One Green Plannet Website summary on Exotic animals and children growth
Children have been known to be prone to animals and they are naturally drawn to them. Children who interact with animals have been shown to more sociable and have higher self esteem and high compassion affairs in their relation to others. Children have developed the habit of developing relationships with exotic animals, (Melson & Fine 2006), this however is dangerous as it allows for illegal trade of wild animals which endangers the general animal species and the overall nature of the animals. Practices have shown that children can develop cordial relationship with this animals and become great companions, (Melson, 2009).
Illegal wild life trade has been observed in countries such those in United Arab Emirates.
However legislative agenda has taken centerstage as banning of these illegal trades have been intiated in an effort to quell exotic trade of the animals, thus restricting this trade often propelled by children, (Broad, Mulliken & Roe, 2003). World wide the prevalence of exotic trade is high. In US , the trade is largely overlooked and has led to growth in this wildlife trading actvitvites. Few states have ban this trade however it leaves the larger chunk of the states still practicing the habit.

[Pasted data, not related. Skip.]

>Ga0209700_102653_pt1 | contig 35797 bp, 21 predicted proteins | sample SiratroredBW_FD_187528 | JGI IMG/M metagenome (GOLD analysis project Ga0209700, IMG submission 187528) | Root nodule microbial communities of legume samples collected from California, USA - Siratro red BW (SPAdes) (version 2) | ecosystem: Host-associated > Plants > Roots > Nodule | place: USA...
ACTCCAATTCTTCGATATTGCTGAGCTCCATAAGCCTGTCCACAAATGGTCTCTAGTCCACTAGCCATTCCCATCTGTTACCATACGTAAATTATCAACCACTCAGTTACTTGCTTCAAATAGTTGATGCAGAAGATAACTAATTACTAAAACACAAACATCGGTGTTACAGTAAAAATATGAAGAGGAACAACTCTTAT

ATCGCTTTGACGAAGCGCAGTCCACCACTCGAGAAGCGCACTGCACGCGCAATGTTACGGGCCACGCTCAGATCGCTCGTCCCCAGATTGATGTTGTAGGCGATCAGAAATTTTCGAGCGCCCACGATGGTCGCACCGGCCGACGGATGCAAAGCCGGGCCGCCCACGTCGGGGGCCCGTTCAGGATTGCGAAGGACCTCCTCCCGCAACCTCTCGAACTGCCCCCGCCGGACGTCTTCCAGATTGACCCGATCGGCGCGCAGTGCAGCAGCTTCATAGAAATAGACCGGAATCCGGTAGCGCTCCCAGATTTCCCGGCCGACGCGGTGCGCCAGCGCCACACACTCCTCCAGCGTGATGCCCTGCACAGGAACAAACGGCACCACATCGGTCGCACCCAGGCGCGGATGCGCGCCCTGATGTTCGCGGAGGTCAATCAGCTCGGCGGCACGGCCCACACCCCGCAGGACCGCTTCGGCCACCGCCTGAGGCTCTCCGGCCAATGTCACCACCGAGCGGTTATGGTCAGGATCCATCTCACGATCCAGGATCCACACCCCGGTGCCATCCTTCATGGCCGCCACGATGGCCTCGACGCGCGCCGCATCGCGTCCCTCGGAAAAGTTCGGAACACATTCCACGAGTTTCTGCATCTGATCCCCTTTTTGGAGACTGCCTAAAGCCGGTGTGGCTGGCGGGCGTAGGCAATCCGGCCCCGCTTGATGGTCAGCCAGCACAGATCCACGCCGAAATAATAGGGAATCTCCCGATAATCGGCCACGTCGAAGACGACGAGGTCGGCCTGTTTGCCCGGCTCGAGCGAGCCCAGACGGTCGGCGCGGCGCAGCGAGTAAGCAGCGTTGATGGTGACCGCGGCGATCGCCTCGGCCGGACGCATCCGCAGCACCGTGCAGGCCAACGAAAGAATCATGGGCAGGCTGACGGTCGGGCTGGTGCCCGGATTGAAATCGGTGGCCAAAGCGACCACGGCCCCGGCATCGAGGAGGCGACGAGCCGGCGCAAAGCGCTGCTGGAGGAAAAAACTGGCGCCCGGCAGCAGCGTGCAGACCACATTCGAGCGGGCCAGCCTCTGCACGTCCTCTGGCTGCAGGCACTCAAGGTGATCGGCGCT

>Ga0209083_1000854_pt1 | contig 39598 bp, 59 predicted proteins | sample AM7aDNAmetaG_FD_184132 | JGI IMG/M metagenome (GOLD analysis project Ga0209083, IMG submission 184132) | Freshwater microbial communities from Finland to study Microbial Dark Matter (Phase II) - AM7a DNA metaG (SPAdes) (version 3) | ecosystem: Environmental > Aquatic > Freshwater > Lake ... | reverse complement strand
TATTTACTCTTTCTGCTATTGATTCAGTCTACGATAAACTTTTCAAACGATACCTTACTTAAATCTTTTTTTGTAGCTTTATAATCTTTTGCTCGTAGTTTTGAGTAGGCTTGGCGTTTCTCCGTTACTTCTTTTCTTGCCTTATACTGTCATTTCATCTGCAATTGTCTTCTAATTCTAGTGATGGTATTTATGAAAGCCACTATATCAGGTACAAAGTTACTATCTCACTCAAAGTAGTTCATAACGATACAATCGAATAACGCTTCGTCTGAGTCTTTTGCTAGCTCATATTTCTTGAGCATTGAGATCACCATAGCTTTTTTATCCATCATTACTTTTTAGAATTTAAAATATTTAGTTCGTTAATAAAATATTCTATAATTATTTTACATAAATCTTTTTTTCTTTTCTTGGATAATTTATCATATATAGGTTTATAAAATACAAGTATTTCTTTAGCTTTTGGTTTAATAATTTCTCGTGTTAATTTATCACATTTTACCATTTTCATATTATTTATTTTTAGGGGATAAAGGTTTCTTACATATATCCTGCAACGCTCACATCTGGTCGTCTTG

Thus there is need for us to change our attitude and how we teach our children on how to take care and respect wild animals, (Drews, 2001). Knowledge enlightment to the younger generation is key in ensuring an end to this trade of wild animals. Thus closing remarks from One green Plannet website is that , we all have the responsibility to take care of our environment.
Broad, S., Mulliken, T., & Roe, D. (2003). The nature and extent of legal and illegal trade in wildlife. The trade in wildlife: regulation for conservation, 3-22.
Drews, C. (2001). Wild animals and other pets kept in Costa Rican households: incidence, species and numbers. Society & Animals, 9(2), 107-126.
Melson, G. F. (2009). Why the wild things are. Harvard University Press.
Melson, G. F., & Fine, A. H. (2006). Animals in the lives of children. Handbook on animal-assisted therapy: Theoretical foundations and guidelines for practice, 2, 207-226.